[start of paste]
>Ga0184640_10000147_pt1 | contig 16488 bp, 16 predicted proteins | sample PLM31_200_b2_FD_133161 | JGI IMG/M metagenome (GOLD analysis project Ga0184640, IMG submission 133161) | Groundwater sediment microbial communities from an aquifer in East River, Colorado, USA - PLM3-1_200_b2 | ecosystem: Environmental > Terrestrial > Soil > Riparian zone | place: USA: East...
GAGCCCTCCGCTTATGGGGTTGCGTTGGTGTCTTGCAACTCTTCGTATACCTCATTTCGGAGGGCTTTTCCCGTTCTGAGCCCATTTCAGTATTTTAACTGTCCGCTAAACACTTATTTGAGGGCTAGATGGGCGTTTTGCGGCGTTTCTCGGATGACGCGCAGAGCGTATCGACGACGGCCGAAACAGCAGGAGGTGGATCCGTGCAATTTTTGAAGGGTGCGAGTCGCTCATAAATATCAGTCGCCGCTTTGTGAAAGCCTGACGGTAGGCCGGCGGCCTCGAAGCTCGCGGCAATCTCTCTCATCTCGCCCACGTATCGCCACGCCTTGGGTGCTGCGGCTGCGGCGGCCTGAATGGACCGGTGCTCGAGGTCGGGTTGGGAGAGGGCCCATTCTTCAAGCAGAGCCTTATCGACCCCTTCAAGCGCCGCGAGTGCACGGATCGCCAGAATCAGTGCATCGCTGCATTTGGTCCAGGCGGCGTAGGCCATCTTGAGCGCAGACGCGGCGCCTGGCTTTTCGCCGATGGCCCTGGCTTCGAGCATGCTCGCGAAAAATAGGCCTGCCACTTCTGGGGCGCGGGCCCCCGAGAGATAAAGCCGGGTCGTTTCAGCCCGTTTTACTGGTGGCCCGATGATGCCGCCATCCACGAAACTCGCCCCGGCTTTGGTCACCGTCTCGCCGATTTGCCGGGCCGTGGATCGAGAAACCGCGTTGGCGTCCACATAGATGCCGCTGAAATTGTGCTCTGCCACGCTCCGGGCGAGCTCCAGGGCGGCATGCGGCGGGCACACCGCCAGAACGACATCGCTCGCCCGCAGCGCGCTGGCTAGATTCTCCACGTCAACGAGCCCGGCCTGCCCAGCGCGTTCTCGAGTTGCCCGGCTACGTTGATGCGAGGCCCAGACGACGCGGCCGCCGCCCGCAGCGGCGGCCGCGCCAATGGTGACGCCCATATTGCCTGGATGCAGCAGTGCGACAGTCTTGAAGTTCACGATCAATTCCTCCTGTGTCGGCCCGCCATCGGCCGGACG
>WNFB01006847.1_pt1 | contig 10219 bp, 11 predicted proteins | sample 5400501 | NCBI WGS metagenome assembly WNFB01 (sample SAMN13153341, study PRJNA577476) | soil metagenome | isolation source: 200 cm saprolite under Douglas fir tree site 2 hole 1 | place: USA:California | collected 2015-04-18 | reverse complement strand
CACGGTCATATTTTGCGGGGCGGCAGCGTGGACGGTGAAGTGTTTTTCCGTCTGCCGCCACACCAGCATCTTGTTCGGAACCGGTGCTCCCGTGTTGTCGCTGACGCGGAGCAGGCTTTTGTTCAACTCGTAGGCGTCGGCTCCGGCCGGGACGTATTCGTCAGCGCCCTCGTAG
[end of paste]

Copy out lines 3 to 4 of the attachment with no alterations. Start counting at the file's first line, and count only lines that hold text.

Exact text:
>WNFB01006847.1_pt1 | contig 10219 bp, 11 predicted proteins | sample 5400501 | NCBI WGS metagenome assembly WNFB01 (sample SAMN13153341, study PRJNA577476) | soil metagenome | isolation source: 200 cm saprolite under Douglas fir tree site 2 hole 1 | place: USA:California | collected 2015-04-18 | reverse complement strand
CACGGTCATATTTTGCGGGGCGGCAGCGTGGACGGTGAAGTGTTTTTCCGTCTGCCGCCACACCAGCATCTTGTTCGGAACCGGTGCTCCCGTGTTGTCGCTGACGCGGAGCAGGCTTTTGTTCAACTCGTAGGCGTCGGCTCCGGCCGGGACGTATTCGTCAGCGCCCTCGTAG